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Small Wear Bridge Jug: C.1087-1928

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Object information

Current Location: In storage


Small Wear Bridge Jug


Production: Unidentified factory




White earthenware, transfer-printed in black with text and image, glazed and hand painted with enamels and pink lustre.

Small jug, with bulbous body tapering slightly to a projecting foot, with cylindrical neck, curved lip and loop handle. Decorated on the body, under the lip, with a transfer-print over-painted with pink lustre and yellow and green enamels showing a view of the Wear Bridge, with a potter’s kiln on the right-hand bank, and the inscription : ‘A WEST VIEW of the CAST IRON BRIDGE OVER THE RIVER WEAR built by R. BURDON ESQr / Span 236 Feet He […] t 100 Feet Begun […] Find 9 Aug. 1796.’ . The rim and the sides of the lip are coated with a broad band of pink lustre, there are ovals of pink lustre around the image and on the back of the body and a lustre line runs down the handle. The underside is flat and glazed, with a raised foot-rim.


History note: Bought from Mr Reed at Saffron Walden on 25 November 1908, for 4 shillings, by Dr Glaisher, Trinity College, Cambridge.

Legal notes

Dr. J.W.L. Glaisher Bequest, 1928

Measurements and weight

Height: 9 cm
Width: 11 cm

Relative size of this object

11 cm9 cm What does this represent?

Relative size of this object is displayed using code inspired by Good Form and Spectacle's work on the British Museum's Waddeson Bequest website and their dimension drawer. They chose a tennis ball to represent a universally sized object, from which you could envisage the size of an object.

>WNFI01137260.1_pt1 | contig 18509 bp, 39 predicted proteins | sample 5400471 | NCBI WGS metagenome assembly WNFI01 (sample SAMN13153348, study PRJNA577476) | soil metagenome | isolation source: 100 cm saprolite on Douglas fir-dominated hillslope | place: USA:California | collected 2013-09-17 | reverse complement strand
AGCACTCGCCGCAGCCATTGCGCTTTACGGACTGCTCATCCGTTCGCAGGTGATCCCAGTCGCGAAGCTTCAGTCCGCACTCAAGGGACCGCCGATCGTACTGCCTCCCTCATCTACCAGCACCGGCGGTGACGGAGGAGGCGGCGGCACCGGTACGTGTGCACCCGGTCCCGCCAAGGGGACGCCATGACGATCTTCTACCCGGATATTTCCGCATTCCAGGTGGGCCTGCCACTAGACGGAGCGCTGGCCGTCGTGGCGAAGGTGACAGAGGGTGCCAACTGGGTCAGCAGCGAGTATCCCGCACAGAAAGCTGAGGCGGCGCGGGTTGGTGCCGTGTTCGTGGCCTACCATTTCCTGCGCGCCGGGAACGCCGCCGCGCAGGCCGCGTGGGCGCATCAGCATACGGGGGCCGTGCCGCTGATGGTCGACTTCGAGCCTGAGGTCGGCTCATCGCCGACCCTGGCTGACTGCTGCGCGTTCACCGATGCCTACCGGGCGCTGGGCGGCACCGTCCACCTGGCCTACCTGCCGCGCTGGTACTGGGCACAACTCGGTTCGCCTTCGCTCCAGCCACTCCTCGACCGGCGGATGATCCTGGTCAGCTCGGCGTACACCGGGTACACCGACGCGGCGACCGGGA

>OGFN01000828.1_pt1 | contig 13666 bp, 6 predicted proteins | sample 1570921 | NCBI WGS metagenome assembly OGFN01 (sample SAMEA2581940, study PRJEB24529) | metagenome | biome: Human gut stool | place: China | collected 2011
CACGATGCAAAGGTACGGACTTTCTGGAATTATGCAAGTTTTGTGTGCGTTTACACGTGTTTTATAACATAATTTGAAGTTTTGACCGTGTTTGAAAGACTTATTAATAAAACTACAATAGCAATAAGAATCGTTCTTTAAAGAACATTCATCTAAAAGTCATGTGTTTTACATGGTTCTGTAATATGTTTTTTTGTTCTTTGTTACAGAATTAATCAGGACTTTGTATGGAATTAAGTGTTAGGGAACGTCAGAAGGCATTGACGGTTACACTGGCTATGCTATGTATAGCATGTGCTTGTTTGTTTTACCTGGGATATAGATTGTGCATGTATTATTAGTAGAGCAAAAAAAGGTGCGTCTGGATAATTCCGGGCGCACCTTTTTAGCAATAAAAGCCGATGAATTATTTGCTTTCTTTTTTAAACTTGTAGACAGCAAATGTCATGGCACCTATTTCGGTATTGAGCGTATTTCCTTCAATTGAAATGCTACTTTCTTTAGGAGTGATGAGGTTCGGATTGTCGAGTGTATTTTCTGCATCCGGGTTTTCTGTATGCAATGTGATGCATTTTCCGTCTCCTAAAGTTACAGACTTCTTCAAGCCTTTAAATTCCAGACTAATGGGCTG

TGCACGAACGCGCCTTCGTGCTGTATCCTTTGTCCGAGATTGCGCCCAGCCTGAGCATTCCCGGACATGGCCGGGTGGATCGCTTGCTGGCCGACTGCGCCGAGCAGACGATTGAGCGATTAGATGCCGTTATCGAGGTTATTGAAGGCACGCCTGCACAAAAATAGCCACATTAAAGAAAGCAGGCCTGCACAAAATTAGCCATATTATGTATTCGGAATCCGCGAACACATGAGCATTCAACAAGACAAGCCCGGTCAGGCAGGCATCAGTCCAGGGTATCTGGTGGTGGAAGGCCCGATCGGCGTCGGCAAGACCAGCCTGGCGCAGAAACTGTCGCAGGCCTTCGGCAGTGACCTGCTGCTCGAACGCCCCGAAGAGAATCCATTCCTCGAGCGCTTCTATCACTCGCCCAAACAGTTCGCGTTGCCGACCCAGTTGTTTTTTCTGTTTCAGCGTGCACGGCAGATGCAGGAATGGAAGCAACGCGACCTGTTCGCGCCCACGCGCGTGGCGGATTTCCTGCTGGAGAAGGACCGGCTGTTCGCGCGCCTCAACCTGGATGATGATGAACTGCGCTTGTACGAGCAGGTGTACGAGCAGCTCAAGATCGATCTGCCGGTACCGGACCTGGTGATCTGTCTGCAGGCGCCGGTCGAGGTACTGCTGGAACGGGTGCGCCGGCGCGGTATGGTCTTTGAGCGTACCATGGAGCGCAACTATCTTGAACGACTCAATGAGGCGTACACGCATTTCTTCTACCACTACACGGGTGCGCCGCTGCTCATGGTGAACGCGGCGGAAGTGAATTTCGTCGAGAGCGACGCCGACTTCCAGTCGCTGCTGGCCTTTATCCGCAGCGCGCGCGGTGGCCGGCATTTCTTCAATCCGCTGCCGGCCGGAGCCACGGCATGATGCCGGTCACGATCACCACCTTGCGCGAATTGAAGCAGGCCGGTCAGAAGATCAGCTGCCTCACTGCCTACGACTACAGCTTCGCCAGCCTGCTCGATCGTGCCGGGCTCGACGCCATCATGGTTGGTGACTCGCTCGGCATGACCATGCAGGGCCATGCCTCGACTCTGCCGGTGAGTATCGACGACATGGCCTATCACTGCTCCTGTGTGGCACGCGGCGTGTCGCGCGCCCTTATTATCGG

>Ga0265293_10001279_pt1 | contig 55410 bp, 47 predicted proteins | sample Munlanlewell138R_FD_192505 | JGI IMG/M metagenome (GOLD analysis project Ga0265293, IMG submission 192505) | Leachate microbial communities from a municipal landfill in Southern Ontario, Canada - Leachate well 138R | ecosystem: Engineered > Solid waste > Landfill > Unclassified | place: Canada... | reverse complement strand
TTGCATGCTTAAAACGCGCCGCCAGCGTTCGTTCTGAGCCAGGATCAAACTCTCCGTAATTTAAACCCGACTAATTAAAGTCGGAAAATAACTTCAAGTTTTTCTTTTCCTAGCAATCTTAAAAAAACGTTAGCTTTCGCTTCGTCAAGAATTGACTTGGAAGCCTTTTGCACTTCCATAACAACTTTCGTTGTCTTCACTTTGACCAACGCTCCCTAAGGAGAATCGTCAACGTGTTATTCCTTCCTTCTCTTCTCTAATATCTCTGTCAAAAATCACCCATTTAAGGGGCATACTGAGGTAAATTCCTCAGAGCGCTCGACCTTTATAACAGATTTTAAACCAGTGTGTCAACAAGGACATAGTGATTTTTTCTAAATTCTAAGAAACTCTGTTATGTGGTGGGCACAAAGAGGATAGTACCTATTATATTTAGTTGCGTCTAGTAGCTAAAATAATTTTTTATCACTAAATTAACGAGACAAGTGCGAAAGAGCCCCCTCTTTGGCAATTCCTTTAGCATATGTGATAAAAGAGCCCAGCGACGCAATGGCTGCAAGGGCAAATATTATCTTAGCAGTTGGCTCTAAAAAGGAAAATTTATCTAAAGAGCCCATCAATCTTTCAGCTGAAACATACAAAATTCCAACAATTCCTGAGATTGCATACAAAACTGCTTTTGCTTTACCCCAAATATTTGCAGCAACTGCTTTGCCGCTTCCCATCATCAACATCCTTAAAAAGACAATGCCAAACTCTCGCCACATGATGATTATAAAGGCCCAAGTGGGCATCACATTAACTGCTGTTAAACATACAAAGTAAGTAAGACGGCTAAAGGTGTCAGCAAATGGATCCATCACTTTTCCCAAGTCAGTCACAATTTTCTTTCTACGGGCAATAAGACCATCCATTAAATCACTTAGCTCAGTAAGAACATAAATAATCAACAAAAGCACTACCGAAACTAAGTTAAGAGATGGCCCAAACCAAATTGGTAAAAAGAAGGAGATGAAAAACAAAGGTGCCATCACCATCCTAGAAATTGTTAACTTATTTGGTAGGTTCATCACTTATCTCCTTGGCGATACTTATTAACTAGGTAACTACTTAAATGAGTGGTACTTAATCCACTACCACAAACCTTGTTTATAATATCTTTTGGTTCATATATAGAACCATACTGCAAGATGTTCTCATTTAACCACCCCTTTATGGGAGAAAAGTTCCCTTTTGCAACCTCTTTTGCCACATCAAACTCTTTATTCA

Place(s) associated

  • Sunderland ⪼ County Durham ⪼ England

Acquisition and important dates

Method of acquisition: Bequeathed (1928) by Glaisher, J. W. L., Dr


Early 19th Century
Circa 1820 CE - Circa 1855 CE


Dr Glaisher bought the jug, in 1908, because he felt the prominence of a kiln in the view ‘affords some presumption that this was the pottery at which the jug was made’. Whilst there is no further evidence for this, and many local potteries used the same image, the kiln does help to date the jug since it only appears in transfers used after c.1820. The bridge was rebuilt in 1858-59.

Sunderland potteries were particularly known for their use of thinly applied lustre and hand-painted transfer-prints. The designs usually have local or topical relevance and here feature shipping and river transport, along with a west view of the Wear Bridge, a major Sunderland landmark first opened in August 1796. The bridge was built and sponsored by Rowland Burden, MP for County Durham. Images of it were extremely popular – at least 45 different transfers are known – and were also used occasionally by other potteries in the North East.

Components of the work

Decoration composed of lustre ( pink) enamels ( yellow, green) clear glaze

Materials used in production


Techniques used in production

Throwing : Thrown earthenware, transfer-printed, glazed and hand painted.

Inscription or legends present

Inscription present: (partly illegible)

  • Text: No. 2914 Small Sunderland jug with view of the iron bridge over the Wear […] 1908
  • Location: Interior, on base
  • Method of creation: Rectangular paper label, handwritten in black script
  • Type: Label

References and bibliographic entries

Identification numbers

Accession number: C.1087-1928
Primary reference Number: 71292
Old object number: 2914
Stable URI

Audit data

Created: Saturday 6 August 2011 Updated: Wednesday 15 July 2020 Last processed: Tuesday 22 November 2022

Associated departments & institutions

Owner or interested party: The Fitzwilliam Museum
Associated department: Applied Arts

Citation for print

This record can be cited in the Harvard Bibliographic style using the text below:

The Fitzwilliam Museum (2022) "Small Wear Bridge Jug" Web page available at: Accessed: 2022-12-08 18:52:55

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{{cite web|url= |title=Small Wear Bridge Jug |author=The Fitzwilliam Museum|accessdate=2022-12-08 18:52:55|publisher=The University of Cambridge}}

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